Since the election, there has been no shortage of speculation as to what the incoming administration will keep, scrap, and propose as replacement for the ACA. Here, Oliver Wyman’s Dr. Bruce Hamory and Dan Shellenbarger make the case that as we consider what comes next, it is important to revisit the root-cause issues that led to healthcare reform. And there are lessons to be gained, they say, by studying the value-based reform solutions that are beginning to take root. Bottom line: No matter what happens with the ACA, now is not the time for providers to ease off their transformation efforts.
Whether you are red or blue or none of the above, there is unanimous agreement that our healthcare system is subpar on quality, frustrating to experience, and far too expensive. These are the underlying pressures that fueled the passage of the ACA, and they absolutely still exist today. While the access and insurance provisions of the ACA (coverage mandates, subsidies, rating rules) have direct and profound impact on consumers and, therefore, are hotly contested, they distract from the critical need for our healthcare system to reconfigure care delivery, integrate information flows, and realign payment.
Without question, solutions for access and insurance coverage are essential; however, without fundamental delivery system reform, access provisions will not be sustainable. Reining in health spending, empowering consumers with information and tools to make informed decisions, and driving outcomes and quality must remain THE priority. For this reason, it is essential that the shift to value-based payment models continues.
Value-based pilots not going anywhere
Providers must not interpret a rollback of some ACA insurance provisions as a signal to ease off their preparations for value-based payment. In fact, value-based initiatives appear to be the least likely elements of the ACA to be repealed. Studies over the past two years demonstrated that value-based pilot projects such as Patient Centered Medical Homes and the Medicare Shared Savings Program have reduced costs, and either maintained or improved quality. HR Bill 3762 – the bill passed repeatedly by the US House of Representatives to repeal the ACA, and the likely roadmap for an ACA rollback – does not include any mention of repealing these initiatives.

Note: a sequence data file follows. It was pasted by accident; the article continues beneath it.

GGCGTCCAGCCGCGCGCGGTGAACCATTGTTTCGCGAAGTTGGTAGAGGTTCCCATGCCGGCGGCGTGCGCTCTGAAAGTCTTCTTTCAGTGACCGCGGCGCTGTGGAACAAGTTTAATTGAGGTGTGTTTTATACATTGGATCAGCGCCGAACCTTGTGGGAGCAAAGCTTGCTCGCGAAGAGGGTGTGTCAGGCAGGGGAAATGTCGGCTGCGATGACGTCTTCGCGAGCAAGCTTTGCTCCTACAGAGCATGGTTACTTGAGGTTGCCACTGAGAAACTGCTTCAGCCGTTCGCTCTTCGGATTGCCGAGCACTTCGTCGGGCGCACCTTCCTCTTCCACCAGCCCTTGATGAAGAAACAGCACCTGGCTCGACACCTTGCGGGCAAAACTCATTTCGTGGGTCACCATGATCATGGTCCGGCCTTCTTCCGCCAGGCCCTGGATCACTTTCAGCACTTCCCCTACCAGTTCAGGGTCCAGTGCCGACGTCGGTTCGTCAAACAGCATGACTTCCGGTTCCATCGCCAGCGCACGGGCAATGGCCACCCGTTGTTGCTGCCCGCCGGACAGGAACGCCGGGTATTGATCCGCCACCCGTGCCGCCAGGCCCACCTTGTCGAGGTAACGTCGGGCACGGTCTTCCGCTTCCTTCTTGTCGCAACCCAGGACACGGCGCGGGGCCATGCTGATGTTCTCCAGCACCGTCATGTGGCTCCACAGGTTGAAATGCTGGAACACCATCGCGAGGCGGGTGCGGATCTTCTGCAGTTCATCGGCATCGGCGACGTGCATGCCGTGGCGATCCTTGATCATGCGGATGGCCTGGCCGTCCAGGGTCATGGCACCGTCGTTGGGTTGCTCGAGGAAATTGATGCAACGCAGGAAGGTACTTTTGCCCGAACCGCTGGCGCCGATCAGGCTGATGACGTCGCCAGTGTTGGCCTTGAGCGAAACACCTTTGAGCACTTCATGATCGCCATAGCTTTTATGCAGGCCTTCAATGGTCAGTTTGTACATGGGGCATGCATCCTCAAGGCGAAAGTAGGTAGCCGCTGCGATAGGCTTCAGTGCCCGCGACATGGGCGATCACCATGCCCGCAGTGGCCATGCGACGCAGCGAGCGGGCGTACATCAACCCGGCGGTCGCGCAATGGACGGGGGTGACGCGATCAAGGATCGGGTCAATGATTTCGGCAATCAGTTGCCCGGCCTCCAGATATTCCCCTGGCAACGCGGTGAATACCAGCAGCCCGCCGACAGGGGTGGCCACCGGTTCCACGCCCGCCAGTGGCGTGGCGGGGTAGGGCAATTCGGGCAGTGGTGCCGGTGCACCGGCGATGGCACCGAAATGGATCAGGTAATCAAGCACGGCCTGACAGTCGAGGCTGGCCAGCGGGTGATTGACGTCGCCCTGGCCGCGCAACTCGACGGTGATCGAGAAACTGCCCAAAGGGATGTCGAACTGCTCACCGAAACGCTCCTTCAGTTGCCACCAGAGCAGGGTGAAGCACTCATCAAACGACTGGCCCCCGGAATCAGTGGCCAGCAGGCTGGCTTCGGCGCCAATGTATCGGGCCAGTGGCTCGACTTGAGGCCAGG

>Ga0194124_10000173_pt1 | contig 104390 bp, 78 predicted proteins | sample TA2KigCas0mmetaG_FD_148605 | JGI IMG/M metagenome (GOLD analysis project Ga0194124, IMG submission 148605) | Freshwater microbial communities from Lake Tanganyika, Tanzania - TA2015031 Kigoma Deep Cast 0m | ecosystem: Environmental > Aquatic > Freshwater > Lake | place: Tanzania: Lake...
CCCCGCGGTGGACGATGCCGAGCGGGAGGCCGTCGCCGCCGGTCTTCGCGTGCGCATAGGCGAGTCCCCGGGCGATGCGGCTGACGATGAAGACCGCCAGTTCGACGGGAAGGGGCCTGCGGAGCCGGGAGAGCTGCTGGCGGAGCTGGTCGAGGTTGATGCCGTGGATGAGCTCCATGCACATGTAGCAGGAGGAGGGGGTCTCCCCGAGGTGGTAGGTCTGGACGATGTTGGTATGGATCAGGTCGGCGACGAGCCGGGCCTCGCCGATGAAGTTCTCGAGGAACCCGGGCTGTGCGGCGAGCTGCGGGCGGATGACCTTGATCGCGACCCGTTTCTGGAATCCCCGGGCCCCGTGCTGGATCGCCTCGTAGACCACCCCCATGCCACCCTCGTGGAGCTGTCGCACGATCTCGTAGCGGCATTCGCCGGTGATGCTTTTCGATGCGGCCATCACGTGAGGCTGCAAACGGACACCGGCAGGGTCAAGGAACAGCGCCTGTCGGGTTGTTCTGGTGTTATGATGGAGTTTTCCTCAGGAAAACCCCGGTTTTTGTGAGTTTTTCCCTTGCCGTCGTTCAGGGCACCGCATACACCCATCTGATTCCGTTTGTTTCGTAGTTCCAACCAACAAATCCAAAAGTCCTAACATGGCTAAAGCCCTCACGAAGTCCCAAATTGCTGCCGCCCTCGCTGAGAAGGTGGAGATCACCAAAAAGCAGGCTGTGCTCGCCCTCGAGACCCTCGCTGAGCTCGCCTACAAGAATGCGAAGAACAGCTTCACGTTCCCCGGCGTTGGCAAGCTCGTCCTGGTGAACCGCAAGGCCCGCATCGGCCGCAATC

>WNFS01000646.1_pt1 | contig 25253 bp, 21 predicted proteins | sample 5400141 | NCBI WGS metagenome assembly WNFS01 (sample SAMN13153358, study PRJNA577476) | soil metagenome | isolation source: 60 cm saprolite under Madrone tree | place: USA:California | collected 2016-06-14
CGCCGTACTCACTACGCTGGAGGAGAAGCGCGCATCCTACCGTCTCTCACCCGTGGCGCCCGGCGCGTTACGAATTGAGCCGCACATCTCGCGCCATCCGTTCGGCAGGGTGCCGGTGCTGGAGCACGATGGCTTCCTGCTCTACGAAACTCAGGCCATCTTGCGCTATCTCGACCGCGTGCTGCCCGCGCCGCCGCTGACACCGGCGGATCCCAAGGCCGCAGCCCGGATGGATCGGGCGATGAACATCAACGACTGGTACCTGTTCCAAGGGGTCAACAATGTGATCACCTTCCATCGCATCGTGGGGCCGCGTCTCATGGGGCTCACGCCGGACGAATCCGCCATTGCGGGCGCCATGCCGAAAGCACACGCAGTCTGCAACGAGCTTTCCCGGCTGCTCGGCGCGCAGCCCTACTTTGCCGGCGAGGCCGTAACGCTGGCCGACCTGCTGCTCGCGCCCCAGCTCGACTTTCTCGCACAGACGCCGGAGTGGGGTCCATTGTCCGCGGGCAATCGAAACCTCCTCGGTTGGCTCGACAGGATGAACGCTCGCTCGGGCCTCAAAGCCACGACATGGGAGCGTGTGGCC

MACRA will roll on
Further, it would appear that the Medicare Access and CHIP Reauthorization Act of 2015 (MACRA), the broadest push to value to date, is not going anywhere. The Act, which establishes new provider payment rules, is budget neutral, and rewards quality and reduced costs. It was enacted to repeal and replace the Sustainable Growth Rate Formula (SGR) for the Medicare Physician Fee Schedule – a perennial thorn in the side of Congress since its enactment. Notably, MACRA was passed by the Republican-controlled majorities in both the House and Senate, and a principle element is heightened payments for providers taking on risk-based reimbursement across a majority of funding segments. For these reasons, it appears unlikely that MACRA would warrant opposition from the next Republican-controlled Congress.
In time of tightened budgets, value will be differentiator
In the near term, pressure to control healthcare costs will only increase as healthcare budgets continue to tighten across federal, state, and private employer funding segments. Cost shifting will continue to drive expansion, and use of tax-free Health Savings Accounts will likely increase consumers’ awareness of cost and fuel their expectations for service and experience.
The path to value remains necessary to offset the high-cost/low-quality formula – no matter who is sitting in the White House.
As these factors play forward, delivery systems that distinguish themselves on cost, quality, outcomes, and experience stand to separate themselves from those that operate in the legacy model – regardless of what happens with an ACA rollback.
Providers should stay the course
Bottom line: The path to value remains necessary to offset the high-cost/low-quality formula – no matter who is sitting in the White House. Providers should continue to chart their course to value and rapidly implement the changes needed to improve the quality and safety of the care rendered.
While the tactics will vary by market, the following key principles should be resident in all systems’ plans for the coming year:
- Position the organization to win by delivering care more efficiently in lower cost settings
- Develop and advance the organization’s strategy to implement the provisions of MACRA
- Anticipate that changes to the ACA and MACRA (if any) will be relatively slow and that there will be no changes to the financial penalties for poor performance
- Focus on improving the consumer experience – before, during, and after care – to meet and surpass rising expectations for ease of access, predictability of costs, and levels of service
- Quantify and communicate your organization’s differentiated value – to patients, families and purchasers of care – especially given an increased energy around price transparency